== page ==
Australia’s central bank keeps rates on hold

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SYDNEY: Australia’s central bank left interest rates at a record low Tuesday, sparing the country a rude shock ahead of Christmas, as wage growth stagnates and household debt rises.

“The low level of interest rates is continuing to support the Australian economy,” said Reserve Bank governor Philip Lowe.

“Taking account of the available information, the board judged that holding the stance of monetary policy unchanged at this meeting would be consistent with sustainable growth in the economy and achieving the inflation target over time.”

The Reserve Bank slashed rates by 300 basis points to 1.50 percent between November 2011 and August last year.


The decision to stand pat came a day before the release of July-September economic growth data, with economists forecasting 0.8 percent expansion on-quarter, lifting the annual rate to 3.1 percent.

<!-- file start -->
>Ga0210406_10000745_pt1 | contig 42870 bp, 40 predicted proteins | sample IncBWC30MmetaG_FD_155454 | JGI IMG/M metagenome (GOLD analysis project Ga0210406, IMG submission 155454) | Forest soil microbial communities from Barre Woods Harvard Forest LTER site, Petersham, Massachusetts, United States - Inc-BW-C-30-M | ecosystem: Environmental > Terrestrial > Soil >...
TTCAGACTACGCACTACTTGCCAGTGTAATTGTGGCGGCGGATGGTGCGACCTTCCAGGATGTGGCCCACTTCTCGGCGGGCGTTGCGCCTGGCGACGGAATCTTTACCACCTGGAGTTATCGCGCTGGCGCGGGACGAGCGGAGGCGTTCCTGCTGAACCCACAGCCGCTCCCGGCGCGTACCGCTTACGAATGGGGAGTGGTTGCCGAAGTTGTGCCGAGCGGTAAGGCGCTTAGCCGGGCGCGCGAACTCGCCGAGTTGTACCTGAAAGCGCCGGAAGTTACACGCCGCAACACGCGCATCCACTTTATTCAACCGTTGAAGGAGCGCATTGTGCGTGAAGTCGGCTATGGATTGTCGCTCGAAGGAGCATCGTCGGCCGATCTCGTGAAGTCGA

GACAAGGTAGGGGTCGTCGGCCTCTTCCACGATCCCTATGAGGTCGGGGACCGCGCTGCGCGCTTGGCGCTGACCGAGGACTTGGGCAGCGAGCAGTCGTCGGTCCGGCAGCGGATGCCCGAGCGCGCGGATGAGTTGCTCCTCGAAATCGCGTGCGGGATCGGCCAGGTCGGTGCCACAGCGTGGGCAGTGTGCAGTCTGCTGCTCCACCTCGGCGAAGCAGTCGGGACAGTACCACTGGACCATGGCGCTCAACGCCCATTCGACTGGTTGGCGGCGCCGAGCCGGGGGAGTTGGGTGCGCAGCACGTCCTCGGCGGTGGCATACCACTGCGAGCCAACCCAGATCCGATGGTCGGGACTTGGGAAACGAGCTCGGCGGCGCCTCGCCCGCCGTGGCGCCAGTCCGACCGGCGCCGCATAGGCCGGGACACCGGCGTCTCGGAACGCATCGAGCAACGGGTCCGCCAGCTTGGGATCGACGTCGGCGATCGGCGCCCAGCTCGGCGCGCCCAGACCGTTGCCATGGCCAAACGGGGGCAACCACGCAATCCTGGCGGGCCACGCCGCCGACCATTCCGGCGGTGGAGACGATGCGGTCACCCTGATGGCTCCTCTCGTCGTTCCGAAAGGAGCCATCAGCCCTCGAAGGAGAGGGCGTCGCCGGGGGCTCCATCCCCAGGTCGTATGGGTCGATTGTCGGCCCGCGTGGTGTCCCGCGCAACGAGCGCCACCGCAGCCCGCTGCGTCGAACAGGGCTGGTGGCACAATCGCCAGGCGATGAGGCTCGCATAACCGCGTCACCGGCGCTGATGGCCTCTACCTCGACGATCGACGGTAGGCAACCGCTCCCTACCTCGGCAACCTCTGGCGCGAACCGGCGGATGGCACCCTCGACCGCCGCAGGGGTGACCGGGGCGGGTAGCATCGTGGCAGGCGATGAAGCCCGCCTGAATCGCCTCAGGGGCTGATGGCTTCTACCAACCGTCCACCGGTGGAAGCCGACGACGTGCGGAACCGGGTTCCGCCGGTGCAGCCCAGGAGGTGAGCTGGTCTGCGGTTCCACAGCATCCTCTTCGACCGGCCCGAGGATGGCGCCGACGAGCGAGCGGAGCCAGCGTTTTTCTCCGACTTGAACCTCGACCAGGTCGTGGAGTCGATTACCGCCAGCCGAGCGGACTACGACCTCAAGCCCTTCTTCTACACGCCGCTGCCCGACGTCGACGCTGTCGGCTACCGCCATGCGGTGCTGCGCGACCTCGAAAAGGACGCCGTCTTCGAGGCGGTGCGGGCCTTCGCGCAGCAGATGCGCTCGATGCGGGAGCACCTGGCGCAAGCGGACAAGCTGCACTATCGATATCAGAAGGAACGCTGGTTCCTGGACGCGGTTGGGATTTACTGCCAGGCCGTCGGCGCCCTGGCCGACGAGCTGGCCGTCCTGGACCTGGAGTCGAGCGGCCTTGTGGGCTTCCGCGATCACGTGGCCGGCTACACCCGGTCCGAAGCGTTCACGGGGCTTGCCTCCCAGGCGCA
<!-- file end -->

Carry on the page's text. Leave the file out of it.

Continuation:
Unemployment continues to fall while labour force participation rises and despite “reports that some employers are finding it more difficult to hire workers with the necessary skills”, the bank said.

But wage growth was likely to remain low for some time with inflation flat, it added, while also highlighting uncertainty around the outlook for household consumption.

“Household incomes are growing slowly and debt levels are high,” it said.

“NAB expects the RBA to begin a gradual lifting of interest rates in the second half 2018 as the unemployment rate falls more convincingly,” said National Australia Bank’s chief markets economist Ivan Colhoun.

But other analysts are not expecting a hike until 2019.

“The Reserve Bank of Australia didn’t say as much … but its Christmas wish must surely be for much more economic growth and a lot more inflation next year,” said Capital Economics’ Paul Dales.

“We don’t think any such wish will be granted, which is why we continue to believe that interest rates won’t rise for at least another 18 months yet.”

The Australian dollar edged up to 76.40 US cents after the announcement, from 76.30 US cents before.

Lowe said the currency had been rangebound for the past two years and “an appreciating exchange rate would be expected to result in a slower pick-up in economic activity and inflation than currently forecast.”

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